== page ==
2) Move from backward-looking to forward-looking analysis (in line with the PEARL RRCA framework’s emphasis on understanding the expressions of root causes in the contemporary and future context) through the use of the RRCA framework to benchmark the scope of contemporary and futures-oriented plans, policies and intentions against root cause drivers. The study focusses on processes of decision-making, and the construction and use of expertise in decision-making, for reconstruction in the urban land use and housing sectors (identified by the RRCA as critical to risk exposure and vulnerability). The study moved from the broad context of the RRCA to a new framework for actor decision-making in a co-evolving system (the over-arching conceptual model for PEARL). This aimed to reveal the drivers of contemporary decision-making pathways, and related actors, but also capture the pre and post-Irma capacities, knowledges and futures-oriented visions (imaginaries) of reconstruction actors, the latter as a neglected aspect of studies of organisational change and policy learning.
The findings of the 2018 study move beyond the state of the art in debates about post-disaster politics and learning processes in post-disaster contexts. They show how the historic and contemporary co-evolution of institutional structures and power relations with ideas and visions related to risk, governance and sustainable development influence decision-making about the structural depth, spatial coverage and timeframe of policy responses to disaster. The research aims to re-focus research and policy attention on processes of policy learning as key to reconstruction outcomes. It also deepens thinking about the political opportunities and challenges for transformation through disaster risk reduction.
ii. Applying Survivor-Led Response Principles in SIDS: Lessons for Building Back Better in the Context of the SDGs
The second study on Dutch St Maarten (2018) opened up potential for PEARL RRCA to incorporate local perspectives, beyond the previous focus on expert opinion and the viewpoints of policy-makers. It focussed on the needs and priorities of CBOs and first responders post-Irma as a crucial bridge to community actors and perspectives, and in ensuring disaster preparedness and response is timely, joined-up and inclusive. Recent humanitarian directives – such as the Charter for Change and the World Humanitarian Summit’s Grand Bargain – recognise and demand that international aid actors value local agents and ensure they can access a larger proportion of aid funding. This is particularly relevant in Dutch St Maarten, where there is a high prevalence of international government partners involved in the post-Irma response.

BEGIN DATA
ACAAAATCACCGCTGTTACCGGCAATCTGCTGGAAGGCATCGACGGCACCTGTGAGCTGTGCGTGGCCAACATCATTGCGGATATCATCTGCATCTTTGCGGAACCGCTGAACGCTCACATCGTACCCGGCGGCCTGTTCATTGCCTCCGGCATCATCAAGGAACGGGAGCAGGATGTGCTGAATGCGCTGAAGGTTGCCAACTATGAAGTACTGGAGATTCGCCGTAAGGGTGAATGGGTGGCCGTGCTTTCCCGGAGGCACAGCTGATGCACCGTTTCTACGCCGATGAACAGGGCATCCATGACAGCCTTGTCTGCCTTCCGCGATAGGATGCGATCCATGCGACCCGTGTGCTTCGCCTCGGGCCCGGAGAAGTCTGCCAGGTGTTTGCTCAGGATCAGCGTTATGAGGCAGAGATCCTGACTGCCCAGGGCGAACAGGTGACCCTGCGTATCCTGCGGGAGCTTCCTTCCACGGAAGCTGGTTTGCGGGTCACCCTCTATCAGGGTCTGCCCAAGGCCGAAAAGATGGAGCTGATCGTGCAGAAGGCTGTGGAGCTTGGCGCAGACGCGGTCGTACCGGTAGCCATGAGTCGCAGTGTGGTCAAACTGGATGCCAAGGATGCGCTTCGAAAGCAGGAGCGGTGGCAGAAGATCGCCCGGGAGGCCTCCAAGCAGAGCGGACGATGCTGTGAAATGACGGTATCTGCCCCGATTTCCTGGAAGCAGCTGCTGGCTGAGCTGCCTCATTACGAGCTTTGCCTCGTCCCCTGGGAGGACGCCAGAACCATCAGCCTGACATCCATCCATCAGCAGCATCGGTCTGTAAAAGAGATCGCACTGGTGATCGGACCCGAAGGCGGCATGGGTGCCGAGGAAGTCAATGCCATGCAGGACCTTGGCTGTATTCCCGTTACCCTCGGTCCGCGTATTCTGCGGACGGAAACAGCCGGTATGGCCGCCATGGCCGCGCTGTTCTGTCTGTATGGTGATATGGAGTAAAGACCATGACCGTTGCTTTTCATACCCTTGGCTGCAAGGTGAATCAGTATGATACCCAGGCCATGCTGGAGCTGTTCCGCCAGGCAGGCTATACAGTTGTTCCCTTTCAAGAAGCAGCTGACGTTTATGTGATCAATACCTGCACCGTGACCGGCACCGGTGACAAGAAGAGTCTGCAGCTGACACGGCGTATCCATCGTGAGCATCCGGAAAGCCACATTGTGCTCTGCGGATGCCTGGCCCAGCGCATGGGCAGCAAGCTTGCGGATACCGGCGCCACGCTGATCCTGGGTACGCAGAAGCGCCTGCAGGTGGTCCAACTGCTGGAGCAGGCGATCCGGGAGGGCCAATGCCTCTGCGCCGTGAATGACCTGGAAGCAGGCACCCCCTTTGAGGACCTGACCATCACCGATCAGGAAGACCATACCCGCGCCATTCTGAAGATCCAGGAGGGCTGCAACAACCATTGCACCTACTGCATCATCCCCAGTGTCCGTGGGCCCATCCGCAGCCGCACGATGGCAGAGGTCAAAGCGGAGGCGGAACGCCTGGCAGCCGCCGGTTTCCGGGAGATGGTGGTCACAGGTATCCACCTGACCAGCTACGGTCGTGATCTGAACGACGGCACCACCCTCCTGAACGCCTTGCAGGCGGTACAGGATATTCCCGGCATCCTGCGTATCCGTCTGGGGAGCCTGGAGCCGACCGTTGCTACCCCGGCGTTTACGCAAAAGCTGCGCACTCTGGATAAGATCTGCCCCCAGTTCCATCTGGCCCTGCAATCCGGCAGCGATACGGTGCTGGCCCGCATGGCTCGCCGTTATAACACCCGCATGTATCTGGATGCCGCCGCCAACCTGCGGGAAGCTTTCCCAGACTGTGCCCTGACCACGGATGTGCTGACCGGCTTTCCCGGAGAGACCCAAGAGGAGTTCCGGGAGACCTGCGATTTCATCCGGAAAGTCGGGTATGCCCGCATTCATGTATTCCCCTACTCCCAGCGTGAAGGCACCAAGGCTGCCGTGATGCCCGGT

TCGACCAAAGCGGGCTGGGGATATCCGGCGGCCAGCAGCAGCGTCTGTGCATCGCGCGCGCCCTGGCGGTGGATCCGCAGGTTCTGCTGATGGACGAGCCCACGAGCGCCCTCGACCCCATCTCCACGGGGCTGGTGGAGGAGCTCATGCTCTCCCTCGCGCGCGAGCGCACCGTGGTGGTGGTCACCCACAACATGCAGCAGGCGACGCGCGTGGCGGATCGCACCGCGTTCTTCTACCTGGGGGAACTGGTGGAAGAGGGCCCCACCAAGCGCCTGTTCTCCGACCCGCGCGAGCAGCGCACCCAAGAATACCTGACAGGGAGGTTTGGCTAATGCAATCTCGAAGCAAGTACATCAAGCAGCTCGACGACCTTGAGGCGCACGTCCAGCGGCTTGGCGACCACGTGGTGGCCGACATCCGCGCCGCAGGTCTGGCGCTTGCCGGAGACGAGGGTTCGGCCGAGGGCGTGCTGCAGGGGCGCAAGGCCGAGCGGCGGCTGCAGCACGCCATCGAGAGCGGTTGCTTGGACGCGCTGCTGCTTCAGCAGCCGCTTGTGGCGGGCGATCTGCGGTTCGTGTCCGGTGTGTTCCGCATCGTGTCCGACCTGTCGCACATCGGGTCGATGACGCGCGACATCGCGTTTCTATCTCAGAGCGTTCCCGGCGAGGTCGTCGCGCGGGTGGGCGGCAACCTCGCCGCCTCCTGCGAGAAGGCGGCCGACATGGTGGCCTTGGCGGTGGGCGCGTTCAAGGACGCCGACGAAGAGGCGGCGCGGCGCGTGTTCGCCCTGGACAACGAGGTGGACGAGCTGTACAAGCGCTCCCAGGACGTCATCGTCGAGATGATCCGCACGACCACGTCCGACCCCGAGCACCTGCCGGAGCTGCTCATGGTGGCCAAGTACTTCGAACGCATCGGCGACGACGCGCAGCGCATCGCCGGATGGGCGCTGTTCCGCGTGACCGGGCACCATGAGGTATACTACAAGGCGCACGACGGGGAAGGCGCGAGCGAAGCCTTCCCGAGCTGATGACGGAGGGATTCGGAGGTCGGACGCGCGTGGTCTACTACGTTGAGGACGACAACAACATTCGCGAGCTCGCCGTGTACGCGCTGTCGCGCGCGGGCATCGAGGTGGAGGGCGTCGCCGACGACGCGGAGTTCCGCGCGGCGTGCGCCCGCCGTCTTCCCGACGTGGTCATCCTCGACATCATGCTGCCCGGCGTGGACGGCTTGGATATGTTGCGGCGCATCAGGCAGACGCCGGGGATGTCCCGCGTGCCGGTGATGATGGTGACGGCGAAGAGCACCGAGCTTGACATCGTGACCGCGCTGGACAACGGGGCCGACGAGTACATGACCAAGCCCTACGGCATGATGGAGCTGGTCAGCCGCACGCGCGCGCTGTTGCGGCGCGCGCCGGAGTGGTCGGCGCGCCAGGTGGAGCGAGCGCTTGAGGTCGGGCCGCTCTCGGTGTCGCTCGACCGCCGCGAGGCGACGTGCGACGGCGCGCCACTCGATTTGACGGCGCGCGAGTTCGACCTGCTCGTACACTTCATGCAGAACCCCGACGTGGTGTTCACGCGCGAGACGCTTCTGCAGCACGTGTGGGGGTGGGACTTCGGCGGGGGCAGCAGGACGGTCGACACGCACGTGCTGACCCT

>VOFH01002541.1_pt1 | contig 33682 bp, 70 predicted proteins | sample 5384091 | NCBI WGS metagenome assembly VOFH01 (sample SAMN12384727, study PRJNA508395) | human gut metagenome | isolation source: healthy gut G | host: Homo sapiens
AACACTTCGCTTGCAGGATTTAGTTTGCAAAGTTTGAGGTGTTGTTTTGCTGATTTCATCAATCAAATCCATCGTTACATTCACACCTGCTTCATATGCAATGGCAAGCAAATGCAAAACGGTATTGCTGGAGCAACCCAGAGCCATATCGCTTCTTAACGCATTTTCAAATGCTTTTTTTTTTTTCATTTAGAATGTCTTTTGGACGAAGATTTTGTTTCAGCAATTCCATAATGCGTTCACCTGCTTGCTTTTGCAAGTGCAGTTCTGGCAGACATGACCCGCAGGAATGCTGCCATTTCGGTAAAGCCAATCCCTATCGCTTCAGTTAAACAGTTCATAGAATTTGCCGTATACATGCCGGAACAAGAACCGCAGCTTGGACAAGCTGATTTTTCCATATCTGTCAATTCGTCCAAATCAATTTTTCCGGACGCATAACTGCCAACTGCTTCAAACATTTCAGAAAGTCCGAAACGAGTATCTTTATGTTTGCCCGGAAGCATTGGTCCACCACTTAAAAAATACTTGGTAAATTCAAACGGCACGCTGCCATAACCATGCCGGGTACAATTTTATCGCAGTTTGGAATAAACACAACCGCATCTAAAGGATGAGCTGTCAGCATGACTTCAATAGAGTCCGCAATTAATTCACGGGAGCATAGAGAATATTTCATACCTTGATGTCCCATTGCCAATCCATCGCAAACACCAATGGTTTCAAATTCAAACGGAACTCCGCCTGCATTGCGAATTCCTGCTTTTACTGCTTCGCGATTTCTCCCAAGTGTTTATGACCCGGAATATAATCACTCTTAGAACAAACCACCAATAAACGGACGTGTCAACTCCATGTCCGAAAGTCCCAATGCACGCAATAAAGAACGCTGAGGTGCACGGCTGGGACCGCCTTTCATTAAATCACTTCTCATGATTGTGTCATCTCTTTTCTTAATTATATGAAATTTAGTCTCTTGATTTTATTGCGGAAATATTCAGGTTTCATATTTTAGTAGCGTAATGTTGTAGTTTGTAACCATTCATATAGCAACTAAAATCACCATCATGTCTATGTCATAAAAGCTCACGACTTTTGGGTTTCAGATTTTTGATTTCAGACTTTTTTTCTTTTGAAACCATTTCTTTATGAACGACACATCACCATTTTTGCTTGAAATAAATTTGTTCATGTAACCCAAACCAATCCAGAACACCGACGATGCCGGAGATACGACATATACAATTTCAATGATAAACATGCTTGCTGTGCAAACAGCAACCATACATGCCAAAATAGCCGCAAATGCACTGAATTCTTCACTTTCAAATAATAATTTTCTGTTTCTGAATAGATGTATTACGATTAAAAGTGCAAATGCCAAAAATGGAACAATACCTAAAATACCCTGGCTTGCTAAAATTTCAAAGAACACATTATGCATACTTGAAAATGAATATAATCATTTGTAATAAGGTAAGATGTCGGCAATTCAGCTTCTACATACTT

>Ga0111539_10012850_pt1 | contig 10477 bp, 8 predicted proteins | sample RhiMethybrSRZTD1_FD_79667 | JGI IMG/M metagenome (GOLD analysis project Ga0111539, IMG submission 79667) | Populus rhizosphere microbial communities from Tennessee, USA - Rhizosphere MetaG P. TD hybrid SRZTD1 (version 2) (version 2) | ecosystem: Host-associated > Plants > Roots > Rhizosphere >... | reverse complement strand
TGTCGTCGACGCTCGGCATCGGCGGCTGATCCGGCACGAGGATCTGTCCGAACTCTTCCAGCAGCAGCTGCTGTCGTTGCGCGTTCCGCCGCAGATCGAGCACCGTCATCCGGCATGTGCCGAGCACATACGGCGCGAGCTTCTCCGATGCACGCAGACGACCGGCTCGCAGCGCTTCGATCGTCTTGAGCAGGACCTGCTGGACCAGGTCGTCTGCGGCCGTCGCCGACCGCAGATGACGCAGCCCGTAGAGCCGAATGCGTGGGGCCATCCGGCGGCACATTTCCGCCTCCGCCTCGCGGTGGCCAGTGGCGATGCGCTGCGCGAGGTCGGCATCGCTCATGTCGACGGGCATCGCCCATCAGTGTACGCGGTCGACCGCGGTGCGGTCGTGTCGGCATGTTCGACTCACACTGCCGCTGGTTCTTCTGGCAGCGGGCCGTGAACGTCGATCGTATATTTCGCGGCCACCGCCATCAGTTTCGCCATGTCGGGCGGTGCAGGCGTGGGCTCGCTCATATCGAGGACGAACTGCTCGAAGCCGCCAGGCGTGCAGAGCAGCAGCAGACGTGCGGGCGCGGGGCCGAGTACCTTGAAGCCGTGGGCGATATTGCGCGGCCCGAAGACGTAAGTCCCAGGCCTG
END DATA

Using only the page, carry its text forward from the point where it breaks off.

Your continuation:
Bringing PEARL together with a 3-year UK Department for International Development (DFID) study ‘Linking, Preparedness, Response and Resilience’ (LPRR), the study allowed for direct comparison between needs and priorities in a high-income, but highly vulnerable, Small Island State and low income contexts experiencing disaster and protracted crisis. The findings provide a unique opportunity to interrogate the universal applicability of principles for Building Back Better in the context of operationalising the Sustainable Development Goals across low to high income country contexts.
e. Household Survey: Gaining insight into citizen’s perception of risk and behaviour
In two PEARL case study locations, namely Genoa (Italy) and Rethymno (Crete, Greece), a household survey was carried out. Information concerning susceptibility and capacities of a randomly selected sample of population was gathered. This included conclusions about the current state of the social system, which can be drawn by the collection and analysis of data like household structure, housing conditions or income. On basis of the questions covered, the aim was to collect data with regard to local coping and adaptive capacities. This not only provides knowledge on local natural hazards and resources, but also includes information about the specific learning ability and response. The survey also covered questions on the availability of information (e.g. early warning, evacuation routes), social networks and support from local authorities, as well as individual preparedness.
Some findings from the household survey (for more details please refer to Deliverable 1.3):
• Local origin as a factor which strengthens disaster response skills
• Lack of knowledge on how to achieve a higher level of preparedness to deal with extreme events in coastal regions
• Information deficit: Lack of knowledge on evacuation routes
• General assessment of early warnings reveals that they are either not perceived, or did not provide a sufficient time frame for reaction
• Reliance on authorities and preference for constructional implantation of protection measures.
The findings from the household survey reflect the perception of a sub-sample of the population in the respective case study areas. Due to the structure of the questionnaire, the majority of evaluation consists of descriptive statistics, which is of great value for further stakeholder involvement. The results give insight into local people´s view and therefore are used within the scope of the PEARL Learning and Action Alliances (for detailed information please refer to Sorg et al. 2015), which represent the viewpoint of stakeholders. The household survey complements the analysis of vulnerability with the view of exposed citizens. Ideally, findings will influence future managing and planning procedures by being integrated into decision-making processes.